Could the wording of your job ad be putting some candidates off?


We all know that we need to pick our words carefully when it comes to work. 

Language matters, and what sounds perfectly innocent or innocuous to one set of ears might sound very different to someone else.  Certain words and phrases can carry multiple meanings and be interpreted in a multitude of ways, which is why the language you use in your job adverts is so crucial if you want to attract a wide range of candidates.

Women and those from ethnic minority backgrounds are often deterred from applying by the use of certain loaded terms in job ads, new research has shown.  If recruiters want to attract the best candidates for their jobs then they need to be smarter about the terminology they use, and that’s where technology could be about to lend a helping hand.

Could AI Help in the Recruitment Process?

One company based in Seattle has developed a new way of analysing job ads in the hope that technology can help iron out unconscious bias in the recruitment process.  Textio uses artificial intelligence (AI) to scan ads and hone in on key words and phrases which might be putting certain candidates off, meaning HR managers can improve the wording of their job ads and attract a wider range of high-quality candidates.

The Textio breakthrough comes on the back of earlier research carried out by tech recruitment firm, TalVista.  Their software flags terms which are seen as either discouraging or inviting, and they found that many candidates had a strong reaction to certain terms without being able to pinpoint why they were drawn in or repelled by them.  Ads were more likely to attract a better range of candidates when they replaced strong-sounding words such as ‘build’ with the more open ‘create’, or when they used softer words and phrases such as ‘relationship building’, ‘help’, ‘adaptable’ and ‘reliability’.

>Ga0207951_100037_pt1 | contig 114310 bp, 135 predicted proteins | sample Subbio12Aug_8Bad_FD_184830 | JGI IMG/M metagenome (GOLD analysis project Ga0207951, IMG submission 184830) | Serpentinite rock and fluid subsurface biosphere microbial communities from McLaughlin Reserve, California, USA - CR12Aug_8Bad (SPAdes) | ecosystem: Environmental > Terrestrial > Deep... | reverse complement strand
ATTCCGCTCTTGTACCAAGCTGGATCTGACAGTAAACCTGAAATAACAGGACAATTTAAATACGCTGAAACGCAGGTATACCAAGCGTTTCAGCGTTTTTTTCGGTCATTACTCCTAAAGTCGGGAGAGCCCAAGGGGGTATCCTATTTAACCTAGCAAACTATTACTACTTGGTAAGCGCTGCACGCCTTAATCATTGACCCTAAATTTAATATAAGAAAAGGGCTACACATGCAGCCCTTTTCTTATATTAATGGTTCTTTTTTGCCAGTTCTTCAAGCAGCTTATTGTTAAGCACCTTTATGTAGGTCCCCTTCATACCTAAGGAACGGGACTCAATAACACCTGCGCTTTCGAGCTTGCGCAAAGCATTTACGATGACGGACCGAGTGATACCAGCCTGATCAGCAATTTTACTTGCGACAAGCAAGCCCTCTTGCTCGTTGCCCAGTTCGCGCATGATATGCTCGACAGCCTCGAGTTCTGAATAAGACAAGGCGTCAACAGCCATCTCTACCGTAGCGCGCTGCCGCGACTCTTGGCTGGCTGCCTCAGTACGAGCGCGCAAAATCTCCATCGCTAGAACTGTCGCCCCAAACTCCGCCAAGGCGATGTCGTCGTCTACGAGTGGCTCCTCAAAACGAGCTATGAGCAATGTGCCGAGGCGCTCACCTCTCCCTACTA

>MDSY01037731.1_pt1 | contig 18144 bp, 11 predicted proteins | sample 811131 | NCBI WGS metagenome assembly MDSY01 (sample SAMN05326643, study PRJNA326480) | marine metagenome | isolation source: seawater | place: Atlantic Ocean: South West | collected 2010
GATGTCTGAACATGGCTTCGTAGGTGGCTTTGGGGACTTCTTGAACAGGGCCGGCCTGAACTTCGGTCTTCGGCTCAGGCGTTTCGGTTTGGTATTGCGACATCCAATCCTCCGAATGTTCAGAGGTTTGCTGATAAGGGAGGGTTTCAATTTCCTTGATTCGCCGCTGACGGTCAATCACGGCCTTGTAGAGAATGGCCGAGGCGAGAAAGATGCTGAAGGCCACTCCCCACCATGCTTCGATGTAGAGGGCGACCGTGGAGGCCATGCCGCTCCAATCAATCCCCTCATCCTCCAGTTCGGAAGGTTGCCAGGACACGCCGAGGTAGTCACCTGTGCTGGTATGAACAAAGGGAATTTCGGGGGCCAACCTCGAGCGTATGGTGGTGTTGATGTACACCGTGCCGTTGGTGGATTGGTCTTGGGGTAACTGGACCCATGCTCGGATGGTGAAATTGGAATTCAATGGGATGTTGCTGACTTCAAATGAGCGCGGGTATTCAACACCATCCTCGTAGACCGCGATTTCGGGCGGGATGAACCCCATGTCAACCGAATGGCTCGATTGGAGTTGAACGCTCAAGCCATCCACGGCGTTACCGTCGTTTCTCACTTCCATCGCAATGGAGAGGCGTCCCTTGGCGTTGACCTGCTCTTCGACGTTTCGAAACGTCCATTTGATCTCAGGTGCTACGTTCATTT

Words to Avoid

According to Textio, job descriptions which called for someone to ‘manage’ a team rather than ‘develop’ it were more likely to attract male candidates, with women unconsciously put off by the more authoritarian language.  Similarly, words such as ‘leader’ and ‘competitive’ were more likely to appeal to men, with the less combative ‘support’ and ‘interpersonal skills’ appealing more to women.

Without even knowing why, some women and those from a black or ethnic minority background may feel excluded by the language used in certain job ads.  Words which could be seen to carry negative connotations could be putting the best candidates off if they fear they might encounter a hostile environment or might not ‘fit in’ with a workplace’s culture.

Why Unconscious Bias Matters

Among the earliest adopters of Textio’s algorithms, Australian software firm Atlassian saw an 80% increase in the number of women it hired to technical roles over the course of two years.

Recruiters are always on the lookout for ways in which they can iron out unconscious bias when it comes to looking for the highest-calibre candidates, and for good reason.  Firms which have a more ethnically diverse executive team have been found to be a third more productive than those which are less inclusive, whilst those with a more gender-balanced boardroom were likely to be around 15% more profitable than those which were male-dominated.

A more diverse and inclusive workplace can, it seems, increase both profitability and productivity, as well as making for a more pleasant working environment.  By using technology to help them, recruiters could enhance their workforce by attracting a broader range of high-quality candidates, regardless of their gender or ethnicity.

About the author

Lizzie Exton writes for Inspiring Interns, which specialises in sourcing candidates for internships. To browse our graduate jobs London listings, visit our website.

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